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From: Michael Peppler <mpeppler at MBAY dot NET>
Subject: How to find out when you're killed because of a deadlock?
Date: Apr 9 1998 2:18PM
Marc Merlin writes:
> I searched the archive and didn't find anything, so here's the question:
> I have a script that does:
> #print "Running query \"$query\"\n";
> ($self->dbsqlexec == &SUCCEED) or die "Died on query \"$query\": $!";
> It's been running beautifully for several weeks, but today the cron job
> returned the following:
> Msg 1205, Level 13, State 1
> Line 2
> Your server command (process id #151) was deadlocked with another
> process and has been chosen as deadlock victim. Re-run your command.
> DB-Library error:
> General SQL Server error: Check messages from the SQL Server.
> The funny thing is that when I get those kinds of errors (not deadlocks, but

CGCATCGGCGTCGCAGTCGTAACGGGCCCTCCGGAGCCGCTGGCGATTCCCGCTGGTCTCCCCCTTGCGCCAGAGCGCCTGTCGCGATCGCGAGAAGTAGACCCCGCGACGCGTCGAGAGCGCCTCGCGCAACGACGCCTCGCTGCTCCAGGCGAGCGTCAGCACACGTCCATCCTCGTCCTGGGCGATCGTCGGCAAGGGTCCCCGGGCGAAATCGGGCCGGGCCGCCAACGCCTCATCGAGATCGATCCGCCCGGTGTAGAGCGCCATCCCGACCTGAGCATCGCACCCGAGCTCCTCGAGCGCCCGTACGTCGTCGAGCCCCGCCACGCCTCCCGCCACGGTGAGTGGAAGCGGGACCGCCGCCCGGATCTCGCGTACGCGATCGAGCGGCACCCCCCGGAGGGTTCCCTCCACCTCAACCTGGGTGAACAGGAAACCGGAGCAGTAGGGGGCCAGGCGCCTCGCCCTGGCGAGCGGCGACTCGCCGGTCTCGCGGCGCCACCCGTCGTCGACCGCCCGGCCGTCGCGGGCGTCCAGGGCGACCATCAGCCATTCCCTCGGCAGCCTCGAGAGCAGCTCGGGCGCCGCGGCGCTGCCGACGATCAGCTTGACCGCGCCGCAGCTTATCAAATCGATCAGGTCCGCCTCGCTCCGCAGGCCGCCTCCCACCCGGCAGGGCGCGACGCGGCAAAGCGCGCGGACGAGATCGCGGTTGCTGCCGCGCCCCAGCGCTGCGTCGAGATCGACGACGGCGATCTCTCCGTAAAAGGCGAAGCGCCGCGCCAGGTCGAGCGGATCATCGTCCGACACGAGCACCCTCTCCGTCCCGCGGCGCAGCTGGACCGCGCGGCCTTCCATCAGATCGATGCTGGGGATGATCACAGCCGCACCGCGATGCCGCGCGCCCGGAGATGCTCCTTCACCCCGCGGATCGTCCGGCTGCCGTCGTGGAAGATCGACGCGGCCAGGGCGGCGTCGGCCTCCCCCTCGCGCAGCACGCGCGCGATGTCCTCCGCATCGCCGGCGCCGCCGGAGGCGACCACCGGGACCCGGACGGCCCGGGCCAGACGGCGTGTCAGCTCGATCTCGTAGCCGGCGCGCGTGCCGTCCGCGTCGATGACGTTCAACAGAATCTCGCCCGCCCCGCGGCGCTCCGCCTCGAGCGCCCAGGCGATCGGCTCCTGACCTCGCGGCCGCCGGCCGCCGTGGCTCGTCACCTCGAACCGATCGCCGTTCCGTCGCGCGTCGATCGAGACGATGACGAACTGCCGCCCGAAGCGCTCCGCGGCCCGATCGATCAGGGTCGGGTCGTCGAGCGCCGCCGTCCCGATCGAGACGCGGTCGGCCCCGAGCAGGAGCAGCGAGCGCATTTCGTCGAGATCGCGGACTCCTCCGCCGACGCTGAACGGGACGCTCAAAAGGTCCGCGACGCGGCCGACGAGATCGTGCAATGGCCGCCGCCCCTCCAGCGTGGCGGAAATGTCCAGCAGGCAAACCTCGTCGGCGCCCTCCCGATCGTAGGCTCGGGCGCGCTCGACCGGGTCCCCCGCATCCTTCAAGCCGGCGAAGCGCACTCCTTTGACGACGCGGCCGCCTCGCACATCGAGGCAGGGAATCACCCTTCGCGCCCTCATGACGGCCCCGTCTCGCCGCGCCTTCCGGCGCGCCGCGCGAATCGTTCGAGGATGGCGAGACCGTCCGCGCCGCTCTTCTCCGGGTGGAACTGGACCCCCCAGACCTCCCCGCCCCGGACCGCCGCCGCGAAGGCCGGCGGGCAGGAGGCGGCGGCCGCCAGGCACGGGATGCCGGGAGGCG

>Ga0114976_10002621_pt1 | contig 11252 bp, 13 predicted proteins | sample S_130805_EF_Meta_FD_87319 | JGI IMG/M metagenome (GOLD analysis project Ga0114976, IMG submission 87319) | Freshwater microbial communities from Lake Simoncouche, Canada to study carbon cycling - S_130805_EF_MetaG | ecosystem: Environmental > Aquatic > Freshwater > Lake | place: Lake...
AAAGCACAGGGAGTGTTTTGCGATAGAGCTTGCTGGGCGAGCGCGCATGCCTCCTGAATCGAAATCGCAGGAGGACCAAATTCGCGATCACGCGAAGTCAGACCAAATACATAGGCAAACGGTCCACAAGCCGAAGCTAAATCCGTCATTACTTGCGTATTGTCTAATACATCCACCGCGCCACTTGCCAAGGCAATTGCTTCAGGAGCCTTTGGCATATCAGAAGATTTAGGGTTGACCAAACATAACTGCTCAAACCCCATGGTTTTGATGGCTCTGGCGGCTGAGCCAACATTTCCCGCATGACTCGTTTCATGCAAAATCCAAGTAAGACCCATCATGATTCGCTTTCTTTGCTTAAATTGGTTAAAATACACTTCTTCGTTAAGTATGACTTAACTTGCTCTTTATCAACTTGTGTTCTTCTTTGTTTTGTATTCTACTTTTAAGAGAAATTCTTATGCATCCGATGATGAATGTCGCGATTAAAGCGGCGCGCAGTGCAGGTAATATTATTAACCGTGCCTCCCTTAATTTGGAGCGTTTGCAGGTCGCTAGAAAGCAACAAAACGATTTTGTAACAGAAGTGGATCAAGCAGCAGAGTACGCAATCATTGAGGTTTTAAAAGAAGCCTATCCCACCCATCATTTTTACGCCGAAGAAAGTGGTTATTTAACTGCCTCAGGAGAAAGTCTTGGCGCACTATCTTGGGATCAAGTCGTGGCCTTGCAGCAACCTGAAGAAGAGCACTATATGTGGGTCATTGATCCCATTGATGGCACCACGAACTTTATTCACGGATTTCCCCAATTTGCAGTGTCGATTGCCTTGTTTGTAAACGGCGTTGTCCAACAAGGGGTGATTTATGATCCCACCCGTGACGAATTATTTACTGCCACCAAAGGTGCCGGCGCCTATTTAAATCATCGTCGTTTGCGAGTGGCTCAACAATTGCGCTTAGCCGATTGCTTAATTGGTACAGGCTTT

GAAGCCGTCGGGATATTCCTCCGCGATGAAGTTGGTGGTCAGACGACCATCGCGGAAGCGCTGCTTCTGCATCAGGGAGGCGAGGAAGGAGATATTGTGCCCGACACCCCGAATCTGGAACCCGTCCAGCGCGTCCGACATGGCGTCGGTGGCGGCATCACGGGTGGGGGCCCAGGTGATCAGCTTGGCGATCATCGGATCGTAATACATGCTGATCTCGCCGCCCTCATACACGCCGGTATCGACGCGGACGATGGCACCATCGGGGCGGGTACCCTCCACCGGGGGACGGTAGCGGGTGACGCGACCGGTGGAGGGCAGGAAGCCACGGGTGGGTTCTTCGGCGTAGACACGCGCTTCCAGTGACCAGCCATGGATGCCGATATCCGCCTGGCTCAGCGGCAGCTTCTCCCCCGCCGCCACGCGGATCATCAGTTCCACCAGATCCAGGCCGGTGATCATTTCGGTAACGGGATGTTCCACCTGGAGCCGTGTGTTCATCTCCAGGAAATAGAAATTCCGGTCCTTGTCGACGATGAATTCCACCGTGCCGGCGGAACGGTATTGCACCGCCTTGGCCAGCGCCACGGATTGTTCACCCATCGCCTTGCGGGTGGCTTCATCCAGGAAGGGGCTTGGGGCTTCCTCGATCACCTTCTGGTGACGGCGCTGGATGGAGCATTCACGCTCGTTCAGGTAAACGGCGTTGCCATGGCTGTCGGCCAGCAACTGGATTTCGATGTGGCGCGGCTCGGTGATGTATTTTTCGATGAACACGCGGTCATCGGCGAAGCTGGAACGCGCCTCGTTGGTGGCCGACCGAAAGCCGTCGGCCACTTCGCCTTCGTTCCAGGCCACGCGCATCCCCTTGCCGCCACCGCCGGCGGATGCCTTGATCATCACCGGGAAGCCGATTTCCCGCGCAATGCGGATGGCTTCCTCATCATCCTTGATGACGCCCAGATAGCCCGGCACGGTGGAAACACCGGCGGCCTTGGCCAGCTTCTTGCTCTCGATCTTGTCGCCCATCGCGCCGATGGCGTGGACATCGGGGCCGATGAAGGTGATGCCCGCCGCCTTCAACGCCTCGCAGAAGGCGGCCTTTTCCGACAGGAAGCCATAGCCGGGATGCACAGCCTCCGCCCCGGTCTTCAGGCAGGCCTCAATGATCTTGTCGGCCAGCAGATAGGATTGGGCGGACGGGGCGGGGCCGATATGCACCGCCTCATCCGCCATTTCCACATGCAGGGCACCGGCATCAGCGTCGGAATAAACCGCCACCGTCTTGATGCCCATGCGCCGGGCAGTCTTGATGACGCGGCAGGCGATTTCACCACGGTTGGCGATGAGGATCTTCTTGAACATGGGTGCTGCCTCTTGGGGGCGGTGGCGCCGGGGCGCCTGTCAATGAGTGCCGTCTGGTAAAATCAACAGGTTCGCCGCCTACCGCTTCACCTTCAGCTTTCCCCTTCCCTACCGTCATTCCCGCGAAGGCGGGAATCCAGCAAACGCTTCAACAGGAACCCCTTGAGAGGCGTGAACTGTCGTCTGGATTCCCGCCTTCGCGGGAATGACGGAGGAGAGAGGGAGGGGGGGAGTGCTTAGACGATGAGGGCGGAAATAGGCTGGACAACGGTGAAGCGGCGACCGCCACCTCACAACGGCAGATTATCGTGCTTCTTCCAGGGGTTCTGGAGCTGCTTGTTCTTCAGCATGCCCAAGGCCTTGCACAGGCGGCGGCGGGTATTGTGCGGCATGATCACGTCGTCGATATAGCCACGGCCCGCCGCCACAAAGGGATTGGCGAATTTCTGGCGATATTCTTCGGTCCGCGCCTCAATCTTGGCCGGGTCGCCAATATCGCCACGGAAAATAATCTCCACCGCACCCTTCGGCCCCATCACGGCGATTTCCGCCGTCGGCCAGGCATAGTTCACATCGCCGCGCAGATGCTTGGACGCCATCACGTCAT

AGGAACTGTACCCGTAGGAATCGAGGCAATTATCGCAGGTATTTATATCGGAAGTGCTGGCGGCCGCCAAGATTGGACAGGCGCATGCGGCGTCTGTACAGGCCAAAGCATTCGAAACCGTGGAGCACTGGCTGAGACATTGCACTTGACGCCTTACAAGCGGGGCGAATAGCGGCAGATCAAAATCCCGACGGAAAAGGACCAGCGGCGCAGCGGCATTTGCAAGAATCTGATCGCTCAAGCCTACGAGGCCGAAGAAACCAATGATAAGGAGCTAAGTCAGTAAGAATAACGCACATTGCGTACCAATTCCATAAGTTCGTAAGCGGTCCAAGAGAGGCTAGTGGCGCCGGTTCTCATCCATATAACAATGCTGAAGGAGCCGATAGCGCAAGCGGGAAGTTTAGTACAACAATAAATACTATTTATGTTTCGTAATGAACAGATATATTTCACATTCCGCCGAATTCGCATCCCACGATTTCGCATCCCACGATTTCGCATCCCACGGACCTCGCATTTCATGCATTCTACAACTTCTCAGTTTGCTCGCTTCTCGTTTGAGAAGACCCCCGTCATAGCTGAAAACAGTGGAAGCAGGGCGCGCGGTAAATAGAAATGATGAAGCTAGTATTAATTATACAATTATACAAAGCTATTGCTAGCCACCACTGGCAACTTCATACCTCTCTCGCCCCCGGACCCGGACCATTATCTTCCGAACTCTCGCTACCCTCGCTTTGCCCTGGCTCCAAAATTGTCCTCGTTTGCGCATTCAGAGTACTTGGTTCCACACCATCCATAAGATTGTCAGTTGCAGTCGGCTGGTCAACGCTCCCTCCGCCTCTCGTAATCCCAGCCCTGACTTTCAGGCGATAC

> typically an incorrect query), dbsqlexec doesn't return SUCCEED, and my
> script dies, showing the query that triggered the problem.
Whether dbsqlexec() returns FAIL for a problem or not depends on the
query. If there is only one result set, dbsqlexec() will *normally*
return FAIL, but you should always check the return code from
dbresults() too (which will return FAIL if the query failed for any
reason and dbsqlexec() returned SUCCEED).
BTW you can add deadlock detection by special coding a message handler
to detect error 1205 and re-running the query when it's triggered.
Michael Peppler -||- Data Migrations Inc.
firstname.lastname@example.org -||- http://www.mbay.net/~mpeppler
Int. Sybase User Group -||- http://www.isug.com